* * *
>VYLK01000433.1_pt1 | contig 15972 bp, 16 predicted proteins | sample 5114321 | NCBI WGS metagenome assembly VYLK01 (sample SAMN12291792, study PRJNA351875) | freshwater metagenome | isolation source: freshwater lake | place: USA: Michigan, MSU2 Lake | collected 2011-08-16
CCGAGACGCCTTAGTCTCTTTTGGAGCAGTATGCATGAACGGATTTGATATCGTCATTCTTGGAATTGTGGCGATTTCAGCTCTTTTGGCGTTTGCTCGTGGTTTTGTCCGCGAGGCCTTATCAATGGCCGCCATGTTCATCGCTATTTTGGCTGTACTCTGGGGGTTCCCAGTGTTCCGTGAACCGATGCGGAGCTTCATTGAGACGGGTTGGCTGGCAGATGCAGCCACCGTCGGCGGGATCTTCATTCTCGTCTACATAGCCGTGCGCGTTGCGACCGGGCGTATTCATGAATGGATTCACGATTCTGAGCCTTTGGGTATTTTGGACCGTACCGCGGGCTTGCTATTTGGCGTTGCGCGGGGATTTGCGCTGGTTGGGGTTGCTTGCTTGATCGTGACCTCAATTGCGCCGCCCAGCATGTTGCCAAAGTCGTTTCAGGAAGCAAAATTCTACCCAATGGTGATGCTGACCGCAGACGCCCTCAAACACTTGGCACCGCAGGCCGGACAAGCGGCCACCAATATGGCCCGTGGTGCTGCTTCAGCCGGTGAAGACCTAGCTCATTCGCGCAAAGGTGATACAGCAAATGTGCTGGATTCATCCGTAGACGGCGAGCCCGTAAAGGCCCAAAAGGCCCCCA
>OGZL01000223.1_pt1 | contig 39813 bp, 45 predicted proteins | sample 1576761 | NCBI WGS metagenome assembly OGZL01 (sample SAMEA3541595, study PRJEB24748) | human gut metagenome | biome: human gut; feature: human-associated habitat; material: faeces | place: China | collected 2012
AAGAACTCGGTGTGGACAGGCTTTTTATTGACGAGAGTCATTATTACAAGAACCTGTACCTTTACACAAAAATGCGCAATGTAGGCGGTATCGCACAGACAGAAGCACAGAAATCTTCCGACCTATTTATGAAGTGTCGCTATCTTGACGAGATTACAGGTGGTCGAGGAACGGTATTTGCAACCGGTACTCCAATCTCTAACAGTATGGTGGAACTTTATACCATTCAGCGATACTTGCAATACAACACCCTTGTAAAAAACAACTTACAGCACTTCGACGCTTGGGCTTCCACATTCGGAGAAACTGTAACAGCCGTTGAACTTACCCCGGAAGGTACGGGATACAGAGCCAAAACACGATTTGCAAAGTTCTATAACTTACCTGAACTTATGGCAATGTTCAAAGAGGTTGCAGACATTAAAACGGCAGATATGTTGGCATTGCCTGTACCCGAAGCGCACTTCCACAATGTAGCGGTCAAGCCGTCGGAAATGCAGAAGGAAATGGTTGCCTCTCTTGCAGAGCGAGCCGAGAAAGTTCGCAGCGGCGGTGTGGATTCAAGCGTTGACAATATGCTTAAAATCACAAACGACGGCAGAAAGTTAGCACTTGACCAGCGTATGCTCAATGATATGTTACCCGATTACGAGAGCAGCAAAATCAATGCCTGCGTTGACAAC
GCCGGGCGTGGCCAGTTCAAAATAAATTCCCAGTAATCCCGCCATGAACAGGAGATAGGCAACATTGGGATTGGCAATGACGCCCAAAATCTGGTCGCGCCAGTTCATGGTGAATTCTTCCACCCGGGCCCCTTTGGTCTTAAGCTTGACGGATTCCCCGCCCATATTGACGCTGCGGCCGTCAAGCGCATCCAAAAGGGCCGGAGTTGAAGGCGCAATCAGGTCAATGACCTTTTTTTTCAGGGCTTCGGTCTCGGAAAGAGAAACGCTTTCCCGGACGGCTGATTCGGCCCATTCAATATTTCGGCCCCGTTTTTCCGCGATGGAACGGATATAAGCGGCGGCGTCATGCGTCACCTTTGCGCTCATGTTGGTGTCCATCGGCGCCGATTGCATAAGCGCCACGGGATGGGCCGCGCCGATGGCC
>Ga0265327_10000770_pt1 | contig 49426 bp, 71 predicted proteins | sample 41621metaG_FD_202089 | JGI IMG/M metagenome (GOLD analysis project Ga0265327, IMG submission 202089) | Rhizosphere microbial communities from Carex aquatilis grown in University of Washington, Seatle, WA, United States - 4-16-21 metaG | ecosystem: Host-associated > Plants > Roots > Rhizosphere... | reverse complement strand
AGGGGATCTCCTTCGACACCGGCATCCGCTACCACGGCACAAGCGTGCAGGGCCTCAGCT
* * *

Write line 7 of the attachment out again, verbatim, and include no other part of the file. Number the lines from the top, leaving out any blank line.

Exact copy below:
AGGGGATCTCCTTCGACACCGGCATCCGCTACCACGGCACAAGCGTGCAGGGCCTCAGCT